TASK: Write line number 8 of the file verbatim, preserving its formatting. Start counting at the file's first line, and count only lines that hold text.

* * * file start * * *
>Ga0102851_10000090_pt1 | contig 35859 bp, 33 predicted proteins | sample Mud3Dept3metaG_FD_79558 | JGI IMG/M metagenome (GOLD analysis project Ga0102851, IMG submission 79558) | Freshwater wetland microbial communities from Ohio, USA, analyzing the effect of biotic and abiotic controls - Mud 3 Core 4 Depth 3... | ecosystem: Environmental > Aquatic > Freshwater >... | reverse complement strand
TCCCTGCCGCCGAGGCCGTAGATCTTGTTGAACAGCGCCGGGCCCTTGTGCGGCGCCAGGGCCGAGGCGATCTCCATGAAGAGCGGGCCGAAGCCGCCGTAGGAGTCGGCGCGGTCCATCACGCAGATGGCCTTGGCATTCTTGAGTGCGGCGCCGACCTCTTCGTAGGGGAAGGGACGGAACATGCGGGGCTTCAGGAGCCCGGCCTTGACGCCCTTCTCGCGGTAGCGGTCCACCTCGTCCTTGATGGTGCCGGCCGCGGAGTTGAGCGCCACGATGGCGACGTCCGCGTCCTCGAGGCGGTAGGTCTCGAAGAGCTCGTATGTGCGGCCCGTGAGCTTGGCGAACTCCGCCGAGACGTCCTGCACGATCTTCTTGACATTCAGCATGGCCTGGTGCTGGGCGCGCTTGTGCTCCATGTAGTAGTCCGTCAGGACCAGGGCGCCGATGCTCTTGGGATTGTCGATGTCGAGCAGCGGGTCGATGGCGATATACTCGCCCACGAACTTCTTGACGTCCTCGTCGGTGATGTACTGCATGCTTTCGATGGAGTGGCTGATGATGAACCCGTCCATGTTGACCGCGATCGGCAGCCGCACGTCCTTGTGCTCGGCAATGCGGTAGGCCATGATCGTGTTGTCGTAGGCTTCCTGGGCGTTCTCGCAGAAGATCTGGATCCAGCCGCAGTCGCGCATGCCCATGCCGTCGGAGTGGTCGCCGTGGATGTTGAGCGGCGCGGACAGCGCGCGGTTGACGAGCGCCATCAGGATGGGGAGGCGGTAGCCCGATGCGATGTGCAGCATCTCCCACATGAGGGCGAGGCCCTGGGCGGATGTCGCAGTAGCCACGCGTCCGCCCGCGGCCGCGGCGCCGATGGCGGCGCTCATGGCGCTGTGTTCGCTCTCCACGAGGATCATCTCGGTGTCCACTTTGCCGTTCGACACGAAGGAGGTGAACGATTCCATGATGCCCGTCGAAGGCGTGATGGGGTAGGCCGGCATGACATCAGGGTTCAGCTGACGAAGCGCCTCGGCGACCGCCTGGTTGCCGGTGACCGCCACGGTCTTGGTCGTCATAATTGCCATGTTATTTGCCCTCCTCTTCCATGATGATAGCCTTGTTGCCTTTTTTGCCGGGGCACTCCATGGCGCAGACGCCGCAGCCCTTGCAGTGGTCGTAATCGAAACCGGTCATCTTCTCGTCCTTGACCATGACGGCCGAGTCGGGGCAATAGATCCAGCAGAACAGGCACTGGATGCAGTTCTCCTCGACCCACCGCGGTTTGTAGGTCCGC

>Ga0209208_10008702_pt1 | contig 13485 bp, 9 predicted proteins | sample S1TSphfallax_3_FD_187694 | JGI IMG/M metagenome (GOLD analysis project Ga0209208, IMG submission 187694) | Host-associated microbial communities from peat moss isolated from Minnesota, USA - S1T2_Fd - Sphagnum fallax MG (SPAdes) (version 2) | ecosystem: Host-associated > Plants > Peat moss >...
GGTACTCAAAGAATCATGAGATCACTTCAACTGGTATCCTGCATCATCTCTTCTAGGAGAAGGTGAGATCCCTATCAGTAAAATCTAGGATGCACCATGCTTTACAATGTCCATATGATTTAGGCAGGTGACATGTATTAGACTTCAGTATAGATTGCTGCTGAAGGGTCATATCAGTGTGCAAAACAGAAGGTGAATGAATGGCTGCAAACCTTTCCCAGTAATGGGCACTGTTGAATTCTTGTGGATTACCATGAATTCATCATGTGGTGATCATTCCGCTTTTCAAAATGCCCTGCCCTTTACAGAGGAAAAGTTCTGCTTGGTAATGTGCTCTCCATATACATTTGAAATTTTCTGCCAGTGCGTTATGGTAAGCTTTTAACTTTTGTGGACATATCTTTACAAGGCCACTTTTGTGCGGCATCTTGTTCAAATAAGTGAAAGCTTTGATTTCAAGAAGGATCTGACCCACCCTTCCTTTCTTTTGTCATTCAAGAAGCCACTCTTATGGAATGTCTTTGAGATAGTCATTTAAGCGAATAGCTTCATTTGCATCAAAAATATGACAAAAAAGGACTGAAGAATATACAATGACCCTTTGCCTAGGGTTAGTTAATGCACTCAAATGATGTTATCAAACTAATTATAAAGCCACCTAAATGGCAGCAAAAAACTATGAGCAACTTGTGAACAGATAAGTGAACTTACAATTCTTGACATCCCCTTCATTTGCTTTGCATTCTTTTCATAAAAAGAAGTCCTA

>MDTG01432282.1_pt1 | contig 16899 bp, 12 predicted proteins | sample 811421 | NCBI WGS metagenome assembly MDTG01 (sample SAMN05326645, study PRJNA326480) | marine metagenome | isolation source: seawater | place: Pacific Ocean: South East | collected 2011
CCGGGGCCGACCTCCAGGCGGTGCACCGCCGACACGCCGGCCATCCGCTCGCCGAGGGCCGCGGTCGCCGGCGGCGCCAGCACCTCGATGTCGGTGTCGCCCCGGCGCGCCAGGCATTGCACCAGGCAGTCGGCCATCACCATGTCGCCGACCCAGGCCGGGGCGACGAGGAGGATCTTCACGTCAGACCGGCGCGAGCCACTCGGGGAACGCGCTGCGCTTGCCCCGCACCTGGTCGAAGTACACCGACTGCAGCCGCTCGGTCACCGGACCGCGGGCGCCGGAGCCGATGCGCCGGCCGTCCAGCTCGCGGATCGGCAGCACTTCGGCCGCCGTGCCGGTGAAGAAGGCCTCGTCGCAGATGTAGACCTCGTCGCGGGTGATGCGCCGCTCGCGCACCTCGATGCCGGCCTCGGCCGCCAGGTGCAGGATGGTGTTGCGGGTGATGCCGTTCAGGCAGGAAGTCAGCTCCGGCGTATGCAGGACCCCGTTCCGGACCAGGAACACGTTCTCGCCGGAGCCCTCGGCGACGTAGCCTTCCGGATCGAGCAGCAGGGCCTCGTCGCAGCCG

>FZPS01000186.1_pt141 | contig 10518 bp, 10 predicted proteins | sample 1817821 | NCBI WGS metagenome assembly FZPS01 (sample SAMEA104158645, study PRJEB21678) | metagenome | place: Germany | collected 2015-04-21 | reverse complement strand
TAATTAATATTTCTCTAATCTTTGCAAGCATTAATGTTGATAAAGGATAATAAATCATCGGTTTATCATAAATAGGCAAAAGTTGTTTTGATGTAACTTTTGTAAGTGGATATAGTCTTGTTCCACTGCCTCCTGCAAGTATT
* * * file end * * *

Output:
TAATTAATATTTCTCTAATCTTTGCAAGCATTAATGTTGATAAAGGATAATAAATCATCGGTTTATCATAAATAGGCAAAAGTTGTTTTGATGTAACTTTTGTAAGTGGATATAGTCTTGTTCCACTGCCTCCTGCAAGTATT